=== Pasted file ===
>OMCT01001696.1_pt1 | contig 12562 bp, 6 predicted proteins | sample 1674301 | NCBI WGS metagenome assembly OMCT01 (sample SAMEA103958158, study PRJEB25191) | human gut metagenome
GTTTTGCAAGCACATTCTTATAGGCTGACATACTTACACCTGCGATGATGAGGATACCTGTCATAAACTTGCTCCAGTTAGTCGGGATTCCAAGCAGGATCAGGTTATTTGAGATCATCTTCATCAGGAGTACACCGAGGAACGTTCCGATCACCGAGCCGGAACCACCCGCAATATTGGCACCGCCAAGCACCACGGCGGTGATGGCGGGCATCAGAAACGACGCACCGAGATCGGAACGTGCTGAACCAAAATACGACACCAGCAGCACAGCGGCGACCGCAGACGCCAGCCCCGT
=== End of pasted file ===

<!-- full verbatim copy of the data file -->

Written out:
>OMCT01001696.1_pt1 | contig 12562 bp, 6 predicted proteins | sample 1674301 | NCBI WGS metagenome assembly OMCT01 (sample SAMEA103958158, study PRJEB25191) | human gut metagenome
GTTTTGCAAGCACATTCTTATAGGCTGACATACTTACACCTGCGATGATGAGGATACCTGTCATAAACTTGCTCCAGTTAGTCGGGATTCCAAGCAGGATCAGGTTATTTGAGATCATCTTCATCAGGAGTACACCGAGGAACGTTCCGATCACCGAGCCGGAACCACCCGCAATATTGGCACCGCCAAGCACCACGGCGGTGATGGCGGGCATCAGAAACGACGCACCGAGATCGGAACGTGCTGAACCAAAATACGACACCAGCAGCACAGCGGCGACCGCAGACGCCAGCCCCGT